Faculty of Arts
Writer-in-Residence Joseph Boyden: Giving Voice to a People
Dr. Tanis MacDonald, Department of English and Film Studies (email@example.com)
After months of planning and hard work by a committee headed by VP: Academic Deborah McClatchy, Giller Award-winning novelist Joseph Boyden visited Laurier from March 6-8 in a whirlwind week as our Writer-in-Residence. While at Laurier, Boyden was kept hopping as he met with several student groups, engaged in a spirited discussion with members of the university-wide “Laurier Reads Boyden” reading group, and gave a moving public talk to an audience of two hundred in the Maureen Forrester Recital Hall on March 8. Boyden also attended a fundraising dinner in order to help establish an ongoing Laurier scholarship for Aboriginal students, and when last seem on the morning of Friday, March 9, he was heading out to Waterloo Collegiate to speak to high school students.
One of the benefits of hosting a Writer-in-Residence at Laurier is the opportunity to presents to re-introduce to readers literature’s active role in culture and community, and to emphasize that our responsibility to an active culture is predicated on an ongoing dialogue about its history and its future. Boyden’s visit was much-anticipated, and the week was filled with humour and with serious discussion about building relationships between Aboriginal and non-Aboriginal people, reclaiming the importance of history and story, and writing as the art of memory and commemoration.
As a concrete way to welcome Boyden to Laurier, Dr. Ute Lischke and I, advised by Jean Becker from the Office of Aboriginal Initiatives, led a diverse group of readers in discussions of Boyden’s Through Black Spruce. Titled “Laurier Reads Boyden,” this group was extremely popular, drawing its sixty regular members from all sectors of Laurier life: first-year students to retired professors, English students to Business students, people with strong Aboriginal traditions to people who knew little about such traditions. The group met three times during January and February to discuss the novel, listen to guest speakers, and form questions for Boyden’s WIR visit. Since Through Black Spruce is a book about two storytellers and two ways of listening, the practice of being a good audience for a story became doubly important as a way to honour Boyden’s book and his visit to Laurier. The group’s dedication and excitement about the novel was evident at the special event with Joseph Boyden, so much so that he revealed details about his next novel – the final in the trilogy – and then swore us all to secrecy.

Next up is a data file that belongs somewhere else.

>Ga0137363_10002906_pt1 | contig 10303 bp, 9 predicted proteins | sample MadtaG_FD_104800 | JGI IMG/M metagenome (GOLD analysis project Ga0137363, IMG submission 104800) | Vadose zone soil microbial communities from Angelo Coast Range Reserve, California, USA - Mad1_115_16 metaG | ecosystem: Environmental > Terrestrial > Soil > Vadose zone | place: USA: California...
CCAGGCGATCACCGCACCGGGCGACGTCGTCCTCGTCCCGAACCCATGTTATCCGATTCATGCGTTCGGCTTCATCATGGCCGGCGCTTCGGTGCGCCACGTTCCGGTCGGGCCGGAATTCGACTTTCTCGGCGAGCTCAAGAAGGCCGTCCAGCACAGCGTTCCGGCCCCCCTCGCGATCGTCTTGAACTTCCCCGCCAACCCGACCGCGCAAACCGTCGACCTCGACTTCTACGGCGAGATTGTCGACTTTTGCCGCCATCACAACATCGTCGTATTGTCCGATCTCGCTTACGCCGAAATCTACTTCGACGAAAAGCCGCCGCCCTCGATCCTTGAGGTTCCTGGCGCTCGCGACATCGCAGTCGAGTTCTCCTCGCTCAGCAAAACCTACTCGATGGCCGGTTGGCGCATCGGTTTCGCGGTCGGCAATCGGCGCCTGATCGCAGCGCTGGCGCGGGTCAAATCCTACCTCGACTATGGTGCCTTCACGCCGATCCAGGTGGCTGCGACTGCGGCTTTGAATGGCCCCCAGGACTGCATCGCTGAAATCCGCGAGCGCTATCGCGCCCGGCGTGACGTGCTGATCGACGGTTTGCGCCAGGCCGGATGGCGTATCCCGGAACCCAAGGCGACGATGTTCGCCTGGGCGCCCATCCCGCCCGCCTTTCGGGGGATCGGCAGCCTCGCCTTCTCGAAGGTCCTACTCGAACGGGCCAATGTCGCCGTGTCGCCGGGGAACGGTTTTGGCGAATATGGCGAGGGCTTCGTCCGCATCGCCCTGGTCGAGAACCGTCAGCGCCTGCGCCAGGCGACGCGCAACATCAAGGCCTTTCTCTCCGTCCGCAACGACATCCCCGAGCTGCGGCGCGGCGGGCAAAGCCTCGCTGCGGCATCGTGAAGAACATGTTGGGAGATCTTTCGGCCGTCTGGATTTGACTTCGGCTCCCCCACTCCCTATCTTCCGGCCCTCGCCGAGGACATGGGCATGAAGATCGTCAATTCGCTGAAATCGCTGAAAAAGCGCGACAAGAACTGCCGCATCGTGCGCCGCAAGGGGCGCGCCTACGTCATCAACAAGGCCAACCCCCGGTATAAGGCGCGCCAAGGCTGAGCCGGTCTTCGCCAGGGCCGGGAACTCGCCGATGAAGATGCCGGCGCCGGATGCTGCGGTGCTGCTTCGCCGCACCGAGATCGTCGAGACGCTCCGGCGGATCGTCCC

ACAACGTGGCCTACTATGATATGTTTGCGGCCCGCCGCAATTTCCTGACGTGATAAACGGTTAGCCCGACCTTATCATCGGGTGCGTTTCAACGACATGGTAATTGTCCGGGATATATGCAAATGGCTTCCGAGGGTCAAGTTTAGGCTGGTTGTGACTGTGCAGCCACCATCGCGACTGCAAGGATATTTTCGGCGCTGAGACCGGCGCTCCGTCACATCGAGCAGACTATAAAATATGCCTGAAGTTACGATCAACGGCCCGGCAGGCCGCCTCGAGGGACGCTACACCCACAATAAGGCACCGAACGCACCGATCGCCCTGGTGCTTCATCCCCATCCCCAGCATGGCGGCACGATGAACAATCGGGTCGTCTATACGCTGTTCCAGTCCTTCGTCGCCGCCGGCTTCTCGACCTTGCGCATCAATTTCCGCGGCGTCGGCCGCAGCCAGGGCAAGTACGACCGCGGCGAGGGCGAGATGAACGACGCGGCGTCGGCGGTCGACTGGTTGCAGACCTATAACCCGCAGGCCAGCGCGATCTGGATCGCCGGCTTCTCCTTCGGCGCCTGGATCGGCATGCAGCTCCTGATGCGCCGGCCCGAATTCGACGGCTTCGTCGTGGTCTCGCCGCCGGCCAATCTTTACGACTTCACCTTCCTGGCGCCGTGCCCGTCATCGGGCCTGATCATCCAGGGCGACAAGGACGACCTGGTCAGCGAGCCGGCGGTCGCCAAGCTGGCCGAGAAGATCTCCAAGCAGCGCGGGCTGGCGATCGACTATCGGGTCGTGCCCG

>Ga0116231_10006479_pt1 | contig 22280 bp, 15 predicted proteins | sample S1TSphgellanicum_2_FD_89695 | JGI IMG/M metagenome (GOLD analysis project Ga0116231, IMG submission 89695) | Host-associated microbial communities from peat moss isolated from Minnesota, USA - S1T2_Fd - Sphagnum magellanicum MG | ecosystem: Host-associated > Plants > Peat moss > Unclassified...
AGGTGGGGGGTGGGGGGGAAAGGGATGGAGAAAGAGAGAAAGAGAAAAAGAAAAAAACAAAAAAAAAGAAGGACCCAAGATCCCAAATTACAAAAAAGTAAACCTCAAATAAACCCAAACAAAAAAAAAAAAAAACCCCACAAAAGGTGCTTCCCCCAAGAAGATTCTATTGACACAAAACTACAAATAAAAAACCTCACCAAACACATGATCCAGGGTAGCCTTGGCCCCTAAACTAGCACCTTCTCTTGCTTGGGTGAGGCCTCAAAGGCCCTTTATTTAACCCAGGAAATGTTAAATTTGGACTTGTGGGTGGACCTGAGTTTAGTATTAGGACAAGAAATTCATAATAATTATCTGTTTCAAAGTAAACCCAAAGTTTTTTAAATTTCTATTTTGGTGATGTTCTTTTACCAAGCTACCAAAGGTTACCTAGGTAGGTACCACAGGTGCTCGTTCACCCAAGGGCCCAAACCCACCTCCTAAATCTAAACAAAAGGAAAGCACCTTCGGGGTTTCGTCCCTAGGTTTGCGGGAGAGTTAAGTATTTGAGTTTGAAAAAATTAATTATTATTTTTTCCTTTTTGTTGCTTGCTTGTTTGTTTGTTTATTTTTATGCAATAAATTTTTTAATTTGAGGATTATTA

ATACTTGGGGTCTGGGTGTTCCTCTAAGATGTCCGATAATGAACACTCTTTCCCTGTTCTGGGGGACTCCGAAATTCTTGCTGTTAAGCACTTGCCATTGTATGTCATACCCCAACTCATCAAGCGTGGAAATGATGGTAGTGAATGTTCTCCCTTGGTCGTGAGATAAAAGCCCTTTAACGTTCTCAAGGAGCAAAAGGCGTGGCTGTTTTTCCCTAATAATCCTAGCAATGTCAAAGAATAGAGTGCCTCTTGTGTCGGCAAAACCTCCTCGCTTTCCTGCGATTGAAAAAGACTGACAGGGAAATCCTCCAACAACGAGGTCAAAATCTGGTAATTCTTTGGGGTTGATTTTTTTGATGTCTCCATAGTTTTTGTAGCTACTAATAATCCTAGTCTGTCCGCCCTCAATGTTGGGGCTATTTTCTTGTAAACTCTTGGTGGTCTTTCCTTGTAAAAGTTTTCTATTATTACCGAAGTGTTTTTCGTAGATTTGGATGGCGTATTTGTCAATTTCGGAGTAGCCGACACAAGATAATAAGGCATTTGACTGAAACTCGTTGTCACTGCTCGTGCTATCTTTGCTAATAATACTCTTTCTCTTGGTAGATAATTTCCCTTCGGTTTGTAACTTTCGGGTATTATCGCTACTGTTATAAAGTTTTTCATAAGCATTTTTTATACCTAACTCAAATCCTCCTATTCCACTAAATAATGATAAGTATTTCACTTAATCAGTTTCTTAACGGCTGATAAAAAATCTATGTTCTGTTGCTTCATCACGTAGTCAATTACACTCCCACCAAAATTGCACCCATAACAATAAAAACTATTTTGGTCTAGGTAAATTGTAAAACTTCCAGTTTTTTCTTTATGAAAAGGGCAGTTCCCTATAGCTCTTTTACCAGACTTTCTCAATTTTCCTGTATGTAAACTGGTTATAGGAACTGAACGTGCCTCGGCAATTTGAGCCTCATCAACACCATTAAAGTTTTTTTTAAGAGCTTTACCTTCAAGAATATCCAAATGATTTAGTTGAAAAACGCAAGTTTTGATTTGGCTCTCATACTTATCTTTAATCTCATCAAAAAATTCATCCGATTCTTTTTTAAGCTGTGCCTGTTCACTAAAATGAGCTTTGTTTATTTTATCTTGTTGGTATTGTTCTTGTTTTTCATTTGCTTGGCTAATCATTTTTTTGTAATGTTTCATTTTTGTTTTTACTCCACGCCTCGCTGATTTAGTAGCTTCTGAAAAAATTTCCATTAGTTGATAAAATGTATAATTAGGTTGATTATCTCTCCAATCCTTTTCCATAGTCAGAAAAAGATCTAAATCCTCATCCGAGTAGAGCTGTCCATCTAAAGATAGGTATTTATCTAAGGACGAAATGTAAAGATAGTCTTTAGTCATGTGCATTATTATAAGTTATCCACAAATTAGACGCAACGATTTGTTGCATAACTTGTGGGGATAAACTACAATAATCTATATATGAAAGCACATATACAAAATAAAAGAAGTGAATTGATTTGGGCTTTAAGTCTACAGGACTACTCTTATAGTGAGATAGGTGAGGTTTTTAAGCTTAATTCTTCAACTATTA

Boyden’s public talk, “Write from Wrong: Giving Voice to a People,” attracted a large audience and was preceded by a moving performance of a welcome song by the Good-Hearted Women’s traditional drum group. The talk addressed the necessary trouble of being connected to community and to family in a sometimes violent and history-haunted world. The questions following the talk itself ranged from the broadly political to the intensely personal, giving Boyden the chance to discuss relationships between Aboriginal and non-Aboriginal peoples, the value of the Aboriginal Students’ Centre on campus, Canada’s chequered history of treatment of Aboriginal peoples and what reparation and community mean in that context, and of course, what he would do if he were prime Minister. The evening ended with a successful book signing.
Thanks are due to everyone whose commitment to bring Joseph Boyden to Laurier proved so successful: Jean Becker, Senior Advisor for the Office of Aboriginal Initiatives; Melissa Ireland, who worked so tirelessly to organize all the details; Ute Lischke for her work on Laurier Reads Boyden; David McNab for getting Joseph here on time; Deborah McClatchy for the idea; Helen Exley at C-PAM for her beautiful poster design; Dorinda Kruger Allen for training and new drummers for Joseph’s visit; and everyone in Laurier Reads Boyden and the audience for Joseph’s talk for creating such a welcome for him.